Deforestation, illegal mining and lack of transparency: What is happening in the Amazon?
Deforestation of more than 10,000 km² and humanitarian crisis in the Amazon
In 2022, more than 10,000 km² were deforested in the Amazon region: the equivalent of cutting down nearly 3,000 soccer fields per day of forest. This destruction threatens the region’s biodiversity, rainfall, health and food security for millions of people and further intensifies the effects of the global climate crisis.
Even in the midst of this worrying scenario, none of the 60 brands analysed in the Fashion Transparency Index Brazil 2022 disclose commitments to zero deforestation and only 8% of the brands disclose public lists of their raw material suppliers. Companies have the responsibility to look over their supply chains, identify potential risks and impacts to human rights and the environment, and address them. The lack of visibility on these topics opens up gaps for environmental and social damage to occur.
Based on the idea that development is intrinsically linked to economic growth, increased production capacity and profit, the natural, social and cultural wealth of the Amazon region remains under threat. Indigenous peoples, who act as protectors of forests and shields against deforestation, are having their rights dismantled and their population seriously impacted by the advance of livestock, agriculture and mining.
Next, we bring more information on what is happening in the Amazon and how this devastating scenario relates to fashion.
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#WhatsInMyJewelry and the Yanomami tragedy
Data from Map Biomas shows that, between 1985 and 2020, the mined area in Brazil grew six times. This expansion of mining coincides with its advance on indigenous territories and conservation units. From 2010 to 2020, the area occupied by mining inside indigenous lands grew by 495%.
The impacts of deforestation, the destruction of water streams and the illegal extraction of gold is evident in the Yanomami territory. The Yanomami are an indigenous group that lives in the north of the Amazon region and have become the target of a serious humanitarian crisis. In addition to various environmental impacts, the Yanomami face hunger, malnutrition, an increase in cases of malaria and other infectious diseases, mercury contamination and a growth in violence against indigenous people surrounded by illegal mining.
Traceability and transparency in the gold and precious metals supply chain is precarious. The ore extracted clandestinely from Brazilian indigenous lands can end up in jewelry or electronic filaments used around the world. After having its real origin covered up, the metal is mixed with legalized gold in refineries, enters the international market and can be acquired by large global companies without them being able to trace its real origin.
The opaque traceability only reinforces the importance of companies carrying out robust due diligence processes for human and environmental rights in their supply chains. Transparency is needed across the entire fashion value chain. Questioning the origin of what we wear goes beyond just our clothes and should also include our accessories. We should ask the brands #WhatsInMyJewelry
New infrastructure project could worsen local situation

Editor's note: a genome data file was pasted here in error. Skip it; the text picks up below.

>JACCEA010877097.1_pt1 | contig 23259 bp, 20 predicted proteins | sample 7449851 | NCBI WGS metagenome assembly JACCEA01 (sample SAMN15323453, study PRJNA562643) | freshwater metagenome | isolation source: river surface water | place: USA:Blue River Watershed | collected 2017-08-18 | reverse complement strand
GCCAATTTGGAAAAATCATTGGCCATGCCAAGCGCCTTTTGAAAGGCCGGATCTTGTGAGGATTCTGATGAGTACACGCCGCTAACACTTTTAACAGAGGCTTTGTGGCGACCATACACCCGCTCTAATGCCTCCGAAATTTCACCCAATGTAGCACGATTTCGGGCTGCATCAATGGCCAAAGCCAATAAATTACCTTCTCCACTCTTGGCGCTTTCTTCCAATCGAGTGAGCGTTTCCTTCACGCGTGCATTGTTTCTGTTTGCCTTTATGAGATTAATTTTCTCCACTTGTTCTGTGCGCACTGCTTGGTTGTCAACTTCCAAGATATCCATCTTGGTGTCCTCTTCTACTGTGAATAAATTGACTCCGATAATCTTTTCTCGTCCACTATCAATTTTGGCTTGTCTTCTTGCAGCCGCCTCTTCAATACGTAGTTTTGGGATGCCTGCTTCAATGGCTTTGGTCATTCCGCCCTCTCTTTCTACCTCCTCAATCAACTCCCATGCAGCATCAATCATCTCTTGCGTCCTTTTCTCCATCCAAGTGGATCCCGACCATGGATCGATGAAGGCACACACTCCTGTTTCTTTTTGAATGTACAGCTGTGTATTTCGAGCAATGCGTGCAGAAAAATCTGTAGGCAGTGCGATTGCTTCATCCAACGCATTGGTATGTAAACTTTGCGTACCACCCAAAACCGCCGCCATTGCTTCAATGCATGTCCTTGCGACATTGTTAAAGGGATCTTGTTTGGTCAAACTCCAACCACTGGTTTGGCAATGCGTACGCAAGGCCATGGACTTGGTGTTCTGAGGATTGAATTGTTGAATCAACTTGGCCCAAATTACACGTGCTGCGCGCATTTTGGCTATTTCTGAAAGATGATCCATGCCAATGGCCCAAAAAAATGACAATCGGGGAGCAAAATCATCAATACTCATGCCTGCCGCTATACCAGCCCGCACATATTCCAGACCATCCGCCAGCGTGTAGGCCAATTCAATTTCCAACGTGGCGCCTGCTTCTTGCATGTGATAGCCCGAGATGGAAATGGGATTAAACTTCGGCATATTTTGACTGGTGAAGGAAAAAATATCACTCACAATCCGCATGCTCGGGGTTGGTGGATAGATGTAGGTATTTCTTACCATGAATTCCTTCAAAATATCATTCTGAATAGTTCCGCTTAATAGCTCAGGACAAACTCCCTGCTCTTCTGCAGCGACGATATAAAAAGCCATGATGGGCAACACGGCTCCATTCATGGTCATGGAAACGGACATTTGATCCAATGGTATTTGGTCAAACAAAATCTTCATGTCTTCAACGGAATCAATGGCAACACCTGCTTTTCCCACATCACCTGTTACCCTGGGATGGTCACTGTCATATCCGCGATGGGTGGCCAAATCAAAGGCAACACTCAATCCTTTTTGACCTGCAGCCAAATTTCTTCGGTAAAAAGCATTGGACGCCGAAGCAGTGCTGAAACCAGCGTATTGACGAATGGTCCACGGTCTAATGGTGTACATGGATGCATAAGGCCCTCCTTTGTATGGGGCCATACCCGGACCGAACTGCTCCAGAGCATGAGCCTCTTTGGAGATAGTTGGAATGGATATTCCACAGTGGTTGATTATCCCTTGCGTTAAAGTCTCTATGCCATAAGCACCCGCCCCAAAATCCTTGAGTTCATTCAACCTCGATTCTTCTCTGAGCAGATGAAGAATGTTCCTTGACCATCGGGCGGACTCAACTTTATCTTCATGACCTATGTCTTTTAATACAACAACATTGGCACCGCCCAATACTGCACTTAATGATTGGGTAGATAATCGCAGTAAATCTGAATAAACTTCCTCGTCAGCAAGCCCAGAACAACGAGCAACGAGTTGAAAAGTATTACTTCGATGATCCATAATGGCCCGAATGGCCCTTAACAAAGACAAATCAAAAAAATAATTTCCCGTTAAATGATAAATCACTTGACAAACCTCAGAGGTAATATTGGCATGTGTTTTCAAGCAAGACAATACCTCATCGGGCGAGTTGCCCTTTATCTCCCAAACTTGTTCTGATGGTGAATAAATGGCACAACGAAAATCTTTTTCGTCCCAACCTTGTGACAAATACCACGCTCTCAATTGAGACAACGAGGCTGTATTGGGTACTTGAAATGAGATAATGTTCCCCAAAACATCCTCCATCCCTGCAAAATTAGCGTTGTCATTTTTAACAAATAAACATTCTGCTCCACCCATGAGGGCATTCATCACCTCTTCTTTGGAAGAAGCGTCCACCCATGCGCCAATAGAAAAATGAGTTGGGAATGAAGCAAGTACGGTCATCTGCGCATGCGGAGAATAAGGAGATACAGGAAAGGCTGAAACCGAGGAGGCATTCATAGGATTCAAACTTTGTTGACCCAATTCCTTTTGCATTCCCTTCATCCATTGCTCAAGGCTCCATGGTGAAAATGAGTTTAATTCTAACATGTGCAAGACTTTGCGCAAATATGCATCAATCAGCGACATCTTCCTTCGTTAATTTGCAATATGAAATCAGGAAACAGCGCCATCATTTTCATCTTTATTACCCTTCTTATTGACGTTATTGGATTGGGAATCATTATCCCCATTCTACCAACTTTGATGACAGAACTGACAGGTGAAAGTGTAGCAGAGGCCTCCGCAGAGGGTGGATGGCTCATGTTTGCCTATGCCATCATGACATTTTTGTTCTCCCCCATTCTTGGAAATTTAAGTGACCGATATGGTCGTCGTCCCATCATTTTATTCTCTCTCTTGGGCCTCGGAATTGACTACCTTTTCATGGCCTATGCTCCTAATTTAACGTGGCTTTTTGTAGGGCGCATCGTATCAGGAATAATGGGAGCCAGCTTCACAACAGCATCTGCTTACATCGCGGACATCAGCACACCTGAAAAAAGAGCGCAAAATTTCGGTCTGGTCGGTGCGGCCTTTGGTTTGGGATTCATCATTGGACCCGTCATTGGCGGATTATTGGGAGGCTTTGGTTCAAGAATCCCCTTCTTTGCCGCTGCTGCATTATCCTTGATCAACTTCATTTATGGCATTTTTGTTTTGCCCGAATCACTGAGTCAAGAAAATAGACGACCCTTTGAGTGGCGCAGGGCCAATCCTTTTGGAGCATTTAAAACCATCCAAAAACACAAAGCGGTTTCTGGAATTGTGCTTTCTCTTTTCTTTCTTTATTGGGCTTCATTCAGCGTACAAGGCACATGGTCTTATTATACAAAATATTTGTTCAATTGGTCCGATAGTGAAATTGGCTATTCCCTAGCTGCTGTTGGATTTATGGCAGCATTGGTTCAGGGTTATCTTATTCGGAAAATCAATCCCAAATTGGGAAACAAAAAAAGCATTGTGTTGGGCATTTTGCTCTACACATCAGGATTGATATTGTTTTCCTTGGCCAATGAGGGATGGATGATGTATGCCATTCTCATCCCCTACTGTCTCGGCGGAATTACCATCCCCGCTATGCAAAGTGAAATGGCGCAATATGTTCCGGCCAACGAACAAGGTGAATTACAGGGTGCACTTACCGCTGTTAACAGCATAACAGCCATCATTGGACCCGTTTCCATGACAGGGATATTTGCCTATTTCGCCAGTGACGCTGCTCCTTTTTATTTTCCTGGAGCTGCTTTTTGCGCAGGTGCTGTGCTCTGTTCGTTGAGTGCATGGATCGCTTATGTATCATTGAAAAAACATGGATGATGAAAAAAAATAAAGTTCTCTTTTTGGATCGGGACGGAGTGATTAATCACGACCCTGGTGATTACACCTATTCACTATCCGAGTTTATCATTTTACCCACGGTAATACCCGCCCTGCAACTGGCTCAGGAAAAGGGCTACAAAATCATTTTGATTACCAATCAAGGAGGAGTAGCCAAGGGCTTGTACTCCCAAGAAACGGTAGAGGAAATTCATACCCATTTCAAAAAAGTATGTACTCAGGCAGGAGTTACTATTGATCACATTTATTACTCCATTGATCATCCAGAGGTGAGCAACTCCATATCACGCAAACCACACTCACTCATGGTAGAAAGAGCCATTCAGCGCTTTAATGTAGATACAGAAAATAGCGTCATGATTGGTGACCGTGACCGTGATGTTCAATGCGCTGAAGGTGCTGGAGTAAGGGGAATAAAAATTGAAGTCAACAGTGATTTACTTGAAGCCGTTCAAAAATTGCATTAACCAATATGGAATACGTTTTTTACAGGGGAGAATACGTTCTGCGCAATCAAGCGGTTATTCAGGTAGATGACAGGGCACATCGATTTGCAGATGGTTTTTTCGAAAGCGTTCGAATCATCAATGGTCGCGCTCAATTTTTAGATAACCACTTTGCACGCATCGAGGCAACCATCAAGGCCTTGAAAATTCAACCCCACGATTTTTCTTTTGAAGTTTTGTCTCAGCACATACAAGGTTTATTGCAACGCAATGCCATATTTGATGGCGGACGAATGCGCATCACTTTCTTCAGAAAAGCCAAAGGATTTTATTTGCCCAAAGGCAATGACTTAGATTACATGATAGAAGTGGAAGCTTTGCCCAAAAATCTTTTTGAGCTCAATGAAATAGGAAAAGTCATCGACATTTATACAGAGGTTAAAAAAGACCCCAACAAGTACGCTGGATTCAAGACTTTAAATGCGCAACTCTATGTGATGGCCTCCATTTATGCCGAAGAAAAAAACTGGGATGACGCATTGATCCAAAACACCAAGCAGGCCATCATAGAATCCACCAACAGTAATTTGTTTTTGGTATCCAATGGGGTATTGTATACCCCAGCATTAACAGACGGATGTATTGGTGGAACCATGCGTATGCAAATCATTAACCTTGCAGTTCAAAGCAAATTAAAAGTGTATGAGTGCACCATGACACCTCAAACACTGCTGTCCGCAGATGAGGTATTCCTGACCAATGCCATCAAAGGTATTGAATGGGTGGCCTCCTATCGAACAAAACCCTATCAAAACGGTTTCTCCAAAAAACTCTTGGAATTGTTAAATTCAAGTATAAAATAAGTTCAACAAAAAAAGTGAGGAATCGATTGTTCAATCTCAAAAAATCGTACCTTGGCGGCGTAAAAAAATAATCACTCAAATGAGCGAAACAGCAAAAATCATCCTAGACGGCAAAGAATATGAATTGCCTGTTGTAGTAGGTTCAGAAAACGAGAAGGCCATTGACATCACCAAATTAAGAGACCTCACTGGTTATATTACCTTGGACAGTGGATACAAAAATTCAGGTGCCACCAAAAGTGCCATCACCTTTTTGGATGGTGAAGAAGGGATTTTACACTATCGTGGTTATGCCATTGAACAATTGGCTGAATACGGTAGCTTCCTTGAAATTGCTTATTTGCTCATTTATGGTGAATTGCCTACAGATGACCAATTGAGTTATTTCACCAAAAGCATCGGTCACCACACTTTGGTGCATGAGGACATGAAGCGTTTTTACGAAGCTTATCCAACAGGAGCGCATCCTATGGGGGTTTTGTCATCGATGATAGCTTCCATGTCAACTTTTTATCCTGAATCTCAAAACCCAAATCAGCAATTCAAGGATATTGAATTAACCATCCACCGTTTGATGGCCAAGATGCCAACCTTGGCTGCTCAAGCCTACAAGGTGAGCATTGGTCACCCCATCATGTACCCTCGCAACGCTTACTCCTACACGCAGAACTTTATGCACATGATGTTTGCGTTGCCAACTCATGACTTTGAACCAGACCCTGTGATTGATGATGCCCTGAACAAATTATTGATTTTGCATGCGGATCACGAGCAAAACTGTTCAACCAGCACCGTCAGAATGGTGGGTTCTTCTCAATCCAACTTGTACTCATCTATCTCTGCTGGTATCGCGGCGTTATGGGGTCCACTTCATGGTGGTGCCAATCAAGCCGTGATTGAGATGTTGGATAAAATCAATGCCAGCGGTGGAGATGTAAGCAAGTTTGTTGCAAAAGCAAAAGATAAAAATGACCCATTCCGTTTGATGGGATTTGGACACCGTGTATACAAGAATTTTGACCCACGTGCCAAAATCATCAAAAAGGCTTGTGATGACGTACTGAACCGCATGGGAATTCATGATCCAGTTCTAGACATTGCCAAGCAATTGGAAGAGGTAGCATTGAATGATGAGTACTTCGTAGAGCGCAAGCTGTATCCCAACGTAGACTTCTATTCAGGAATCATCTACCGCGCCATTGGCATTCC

Another example of how the relentless pursuit of profit and increased production efficiency can negatively impact the environment and local communities is a project that is expected to be voted on by the Brazilian Federal Supreme Court at the end of May: the Ferrogrão. The approval of the project could further accentuate the critical situation of devastation in the Amazon.
Ferrogrão is a project for the construction of a railroad of almost a thousand km to transport grain from Mato Grosso to Pará. One of the objectives of the infrastructure project is to increase economic efficiency in the distribution and storage of grains, given the expansion of the Brazilian agricultural frontier.
The project is sold as a green tunnel, but privileges the interests of the agribusiness market to the detriment of the preservation of the environment and the guarantee of ethnic and territorial rights. If it is constructed as planned, Ferrogrão will cross the Jamanxim National Park, a Conservation Unit of Full Protection. The railroad could also intensify land conflicts and potentiate socio-environmental impacts already suffered in the region. At least three ethnic groups would be impacted by the construction of the railroad (Munduruku, Kayapó, Panará) and there is a risk of deforestation of more than 230 thousand hectares.
These and other impacts with the potential to accelerate the expansion of the agricultural frontier and the intensification of the production of commodities based on monoculture and land concentration have already been denounced by indigenous peoples.
Transparency, consciousness and dialogue
Amidst this worrying scenario of devastation, in which biodiversity and local communities remain threatened, we need fashion brands to take a stand and be transparent about the origin and traceability of their products.
We need transparency about where what we consume comes from. We need to rethink the logic of profit. We need a development model that considers the nature and culture of people as a value and an element capable of generating socioeconomic well-being in the long term. We need to include affected peoples in the dialogue for improvements, consulting with them before projects can be approved. We need government oversight and public policies that favor Nature and people.
We invite you to ask the brands #WhatsInMyJewelry, #WhatsInMyJewelry and accessories, demanding transparency about the production processes. You can also make donations to help the Yanomami people and sign this petition against the construction of Ferrogrão.